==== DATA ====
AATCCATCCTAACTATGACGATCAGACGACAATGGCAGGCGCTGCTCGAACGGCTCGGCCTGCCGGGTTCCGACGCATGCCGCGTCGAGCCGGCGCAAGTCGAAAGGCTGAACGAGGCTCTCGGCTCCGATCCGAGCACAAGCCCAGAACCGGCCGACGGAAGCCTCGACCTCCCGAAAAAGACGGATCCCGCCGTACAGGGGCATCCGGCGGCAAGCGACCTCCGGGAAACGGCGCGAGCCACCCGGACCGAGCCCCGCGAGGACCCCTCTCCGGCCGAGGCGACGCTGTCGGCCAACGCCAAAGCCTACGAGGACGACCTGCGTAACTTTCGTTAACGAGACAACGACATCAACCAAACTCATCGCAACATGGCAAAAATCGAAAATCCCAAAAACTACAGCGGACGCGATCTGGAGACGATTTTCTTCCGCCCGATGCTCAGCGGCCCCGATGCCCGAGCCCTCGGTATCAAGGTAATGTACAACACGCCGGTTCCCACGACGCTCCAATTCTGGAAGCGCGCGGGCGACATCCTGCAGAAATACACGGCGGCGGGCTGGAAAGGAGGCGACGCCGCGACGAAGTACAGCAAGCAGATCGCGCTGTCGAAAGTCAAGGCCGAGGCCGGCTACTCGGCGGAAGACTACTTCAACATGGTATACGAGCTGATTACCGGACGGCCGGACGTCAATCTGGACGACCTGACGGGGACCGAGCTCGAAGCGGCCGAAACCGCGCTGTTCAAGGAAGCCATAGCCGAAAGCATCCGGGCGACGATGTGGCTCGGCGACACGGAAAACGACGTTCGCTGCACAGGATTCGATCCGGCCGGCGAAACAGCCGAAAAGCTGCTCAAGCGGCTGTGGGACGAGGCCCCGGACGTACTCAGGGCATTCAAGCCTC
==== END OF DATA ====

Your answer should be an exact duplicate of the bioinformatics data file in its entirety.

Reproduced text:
AATCCATCCTAACTATGACGATCAGACGACAATGGCAGGCGCTGCTCGAACGGCTCGGCCTGCCGGGTTCCGACGCATGCCGCGTCGAGCCGGCGCAAGTCGAAAGGCTGAACGAGGCTCTCGGCTCCGATCCGAGCACAAGCCCAGAACCGGCCGACGGAAGCCTCGACCTCCCGAAAAAGACGGATCCCGCCGTACAGGGGCATCCGGCGGCAAGCGACCTCCGGGAAACGGCGCGAGCCACCCGGACCGAGCCCCGCGAGGACCCCTCTCCGGCCGAGGCGACGCTGTCGGCCAACGCCAAAGCCTACGAGGACGACCTGCGTAACTTTCGTTAACGAGACAACGACATCAACCAAACTCATCGCAACATGGCAAAAATCGAAAATCCCAAAAACTACAGCGGACGCGATCTGGAGACGATTTTCTTCCGCCCGATGCTCAGCGGCCCCGATGCCCGAGCCCTCGGTATCAAGGTAATGTACAACACGCCGGTTCCCACGACGCTCCAATTCTGGAAGCGCGCGGGCGACATCCTGCAGAAATACACGGCGGCGGGCTGGAAAGGAGGCGACGCCGCGACGAAGTACAGCAAGCAGATCGCGCTGTCGAAAGTCAAGGCCGAGGCCGGCTACTCGGCGGAAGACTACTTCAACATGGTATACGAGCTGATTACCGGACGGCCGGACGTCAATCTGGACGACCTGACGGGGACCGAGCTCGAAGCGGCCGAAACCGCGCTGTTCAAGGAAGCCATAGCCGAAAGCATCCGGGCGACGATGTGGCTCGGCGACACGGAAAACGACGTTCGCTGCACAGGATTCGATCCGGCCGGCGAAACAGCCGAAAAGCTGCTCAAGCGGCTGTGGGACGAGGCCCCGGACGTACTCAGGGCATTCAAGCCTC